The Bishop of Ely was also a case of gender blind casting, and was played with aplomb (and understandable confusion over strawberries) by Emma Darlow, who also played Cardinal Bourchier, Dorset, Blunt, a citizen in the scene where Richard is “persuaded” to accept the crown, and a messenger. This gives you some idea of the amount of doubling up that had to go on (even Julie Legrand had to do her bit by playing another of the citizens), and also explained the use of coats, many different coats, to indicate which character someone was at the time. It was very cleverly done, and I’m sure it seemed like a good idea when they designed the production back in the spring. In an unexpected heatwave, as the sun crept over the edge of the oval and illuminated the stage, it must have been sheer torture for the cast.

The staging was minimal, and made excellent use of the various entrances and exits, as well as of a trapdoor mid-stage, into which Richard is dumped at the end, and with various executed rivals making their exit that way during the course of the play. The only heavy use of props was the coronation scene, which starts the action again after the interval. The modern dress theme also continued throughout, with uniforms and guns, and in this instance lots of heavy cloaks. The women also wore furs during the scene where Elizabeth flees to sanctuary. It cannot have been comfortable, but they all seemed to bear up reasonably well, though Anne’s faint during the coronation scene may not have been entirely faked.

By now most of the groundlings were plastered against the back of their area, trying to keep out of the sun (all apart from one individual who stood leaning on the edge of the stage throughout), and most of the proscenium was also in full sunlight. If it affected the performances, I couldn’t see it. It also provided an interesting moment near the start, when Richard talks about his shadow, while casting a perfectly clear one as he ranged along the front of the stage.

The children were good this time out, with local actors being chosen. I can’t tell you which of the three possible children played Edward, Prince of Wales, as I only know it was one of James Lewis, Mongomery Grenyer or Oscar Langford, though I do know for sure that Richard, Duke of York was not played by Scarlett Smith on this occasion, though that still leaves Michael Knowlson or George Healy to choose from. I thought this was an oversight, because the very solid programme, which covers all the plays, contained a lot of other useful information, and they would only have needed to hand out a piece of paper with the information on.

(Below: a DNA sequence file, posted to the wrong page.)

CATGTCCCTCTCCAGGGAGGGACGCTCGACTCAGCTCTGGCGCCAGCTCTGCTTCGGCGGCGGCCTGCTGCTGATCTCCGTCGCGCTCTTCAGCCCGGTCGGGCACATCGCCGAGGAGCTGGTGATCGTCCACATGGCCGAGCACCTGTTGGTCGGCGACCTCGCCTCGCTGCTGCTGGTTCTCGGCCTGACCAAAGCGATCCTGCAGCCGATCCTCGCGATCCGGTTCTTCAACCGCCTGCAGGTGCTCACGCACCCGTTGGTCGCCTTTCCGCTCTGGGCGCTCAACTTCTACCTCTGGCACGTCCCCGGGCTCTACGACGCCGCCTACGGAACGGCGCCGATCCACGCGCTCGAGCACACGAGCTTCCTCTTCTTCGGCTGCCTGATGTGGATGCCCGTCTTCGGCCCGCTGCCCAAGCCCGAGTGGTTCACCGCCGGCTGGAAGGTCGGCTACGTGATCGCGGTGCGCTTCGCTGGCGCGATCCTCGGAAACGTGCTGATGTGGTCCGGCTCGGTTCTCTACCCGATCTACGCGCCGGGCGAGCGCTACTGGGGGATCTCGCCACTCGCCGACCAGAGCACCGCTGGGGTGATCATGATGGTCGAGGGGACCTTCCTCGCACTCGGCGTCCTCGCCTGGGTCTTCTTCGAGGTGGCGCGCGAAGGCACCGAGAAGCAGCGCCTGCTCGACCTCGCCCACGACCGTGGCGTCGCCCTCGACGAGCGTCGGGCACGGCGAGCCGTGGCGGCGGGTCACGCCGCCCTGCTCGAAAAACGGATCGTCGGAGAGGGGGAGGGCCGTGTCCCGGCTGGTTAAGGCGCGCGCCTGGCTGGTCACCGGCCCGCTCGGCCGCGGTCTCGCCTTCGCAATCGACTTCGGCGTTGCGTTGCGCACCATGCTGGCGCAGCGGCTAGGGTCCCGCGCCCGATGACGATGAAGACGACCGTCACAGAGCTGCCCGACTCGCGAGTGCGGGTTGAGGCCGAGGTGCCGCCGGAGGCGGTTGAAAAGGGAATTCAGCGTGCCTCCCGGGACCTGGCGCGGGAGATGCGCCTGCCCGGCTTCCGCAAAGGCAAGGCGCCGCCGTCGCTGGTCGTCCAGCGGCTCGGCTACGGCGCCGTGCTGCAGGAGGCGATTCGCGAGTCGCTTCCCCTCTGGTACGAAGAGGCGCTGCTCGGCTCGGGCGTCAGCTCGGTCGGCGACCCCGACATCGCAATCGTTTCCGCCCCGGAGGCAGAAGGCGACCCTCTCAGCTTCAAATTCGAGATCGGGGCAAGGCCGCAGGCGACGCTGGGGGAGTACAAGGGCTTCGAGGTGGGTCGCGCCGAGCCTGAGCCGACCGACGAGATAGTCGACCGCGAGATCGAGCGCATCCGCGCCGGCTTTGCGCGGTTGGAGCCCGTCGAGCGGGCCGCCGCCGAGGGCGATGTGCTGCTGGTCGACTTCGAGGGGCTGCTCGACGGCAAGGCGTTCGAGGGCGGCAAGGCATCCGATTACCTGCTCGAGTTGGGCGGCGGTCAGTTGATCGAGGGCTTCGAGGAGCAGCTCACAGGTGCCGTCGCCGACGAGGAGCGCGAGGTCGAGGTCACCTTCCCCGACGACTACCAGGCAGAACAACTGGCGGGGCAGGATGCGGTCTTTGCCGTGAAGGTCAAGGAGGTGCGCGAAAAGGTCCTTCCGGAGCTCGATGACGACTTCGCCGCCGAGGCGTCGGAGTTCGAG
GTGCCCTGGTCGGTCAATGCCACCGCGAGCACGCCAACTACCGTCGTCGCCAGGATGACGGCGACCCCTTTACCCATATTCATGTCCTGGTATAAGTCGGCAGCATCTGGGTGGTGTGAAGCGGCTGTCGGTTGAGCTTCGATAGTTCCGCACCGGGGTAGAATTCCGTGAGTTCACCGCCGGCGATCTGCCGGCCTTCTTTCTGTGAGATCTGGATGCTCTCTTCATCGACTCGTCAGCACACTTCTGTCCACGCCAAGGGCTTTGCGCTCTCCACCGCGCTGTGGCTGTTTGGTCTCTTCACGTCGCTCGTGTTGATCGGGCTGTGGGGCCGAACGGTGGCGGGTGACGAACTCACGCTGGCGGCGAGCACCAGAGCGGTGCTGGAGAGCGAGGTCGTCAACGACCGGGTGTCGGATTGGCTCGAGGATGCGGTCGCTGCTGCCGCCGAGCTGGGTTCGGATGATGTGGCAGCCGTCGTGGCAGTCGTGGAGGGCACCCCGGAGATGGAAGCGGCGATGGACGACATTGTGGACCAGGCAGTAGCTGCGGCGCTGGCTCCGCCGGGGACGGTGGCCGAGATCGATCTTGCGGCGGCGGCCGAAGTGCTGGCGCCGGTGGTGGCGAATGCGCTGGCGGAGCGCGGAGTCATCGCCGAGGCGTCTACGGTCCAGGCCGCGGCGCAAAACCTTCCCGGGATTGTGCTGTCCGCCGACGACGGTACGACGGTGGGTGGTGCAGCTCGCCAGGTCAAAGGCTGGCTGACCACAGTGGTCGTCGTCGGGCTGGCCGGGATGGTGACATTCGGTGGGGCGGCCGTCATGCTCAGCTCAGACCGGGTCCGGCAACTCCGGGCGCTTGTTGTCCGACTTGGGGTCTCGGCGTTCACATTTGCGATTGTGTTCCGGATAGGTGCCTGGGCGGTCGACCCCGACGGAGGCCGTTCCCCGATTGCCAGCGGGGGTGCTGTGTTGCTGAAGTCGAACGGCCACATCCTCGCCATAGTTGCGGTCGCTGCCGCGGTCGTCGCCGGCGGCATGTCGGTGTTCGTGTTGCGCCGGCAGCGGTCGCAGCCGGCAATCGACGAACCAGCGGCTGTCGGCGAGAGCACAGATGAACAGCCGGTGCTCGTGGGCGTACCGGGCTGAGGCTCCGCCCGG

In other parts Dale Rapley was a world weary King Edward IV (and also played the Lord Mayor as a baffled bureaucrat, a messenger, and a soldier), while Robert Gwilym played Hastings as a man who was always one step behind the plot to his own eventual downfall (and was also a soldier). David Fleeshman’s Lord Stanley was very much the cunning politician, avoiding committing to any cause until he could figure out which way the wind was blowing.

As the two murderers of the young princes Charlyne Francis and Edward Sayer were an excellent pair, egging each other on to do the deed, and then falling out over it as well. Francis also played Oxford, one of the many messengers, a citizen, and a guard, while Sayer played Tyrell who is of course the man who co-opts the murderers, a guard, and Richmond, in this instance for me playing up the sanctimonious characteristics of the man. Of course as a Ricardian, I am predisposed to dislike Richmond, and so I did!

The remaining cast members were solidly good, with Gabriel Fleary (Vaughn, Brackenbury, Urswick, Messenger, Guard), Tom Lorcan (Rivers, Scrivener, Herbert), Joey Phillips (Norfolk, Grey, Lovel, Page, Guard), Richard Teverson (Clarence, Ratcliffe, Archbishop of York) and Alexander Vlahos (Catebsy, Guard) completing the line up.

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The original running time was listed as 3 hours and 45 minutes including the interval, and somewhere between the programmes being printed and the first performance they’d managed to shave a further 30 minutes off, mostly I think by cutting a chunk out of the battle scenes, meaning that there was very little time between the dream scenes where Richard and Richmond are visited in their sleep by Richard’s victims and the despatch of Richard by Richmond. It did feel a little abrupt but at least it wasn’t as drastic as some cut down versions I’ve seen over the years.

Oh, and as final though, and I’ve no idea why this has never struck me before, when the various factions go to collect the princes, why, en route to London, would anyone go from Stony Stratford to Northampton? It’s completely the wrong direction!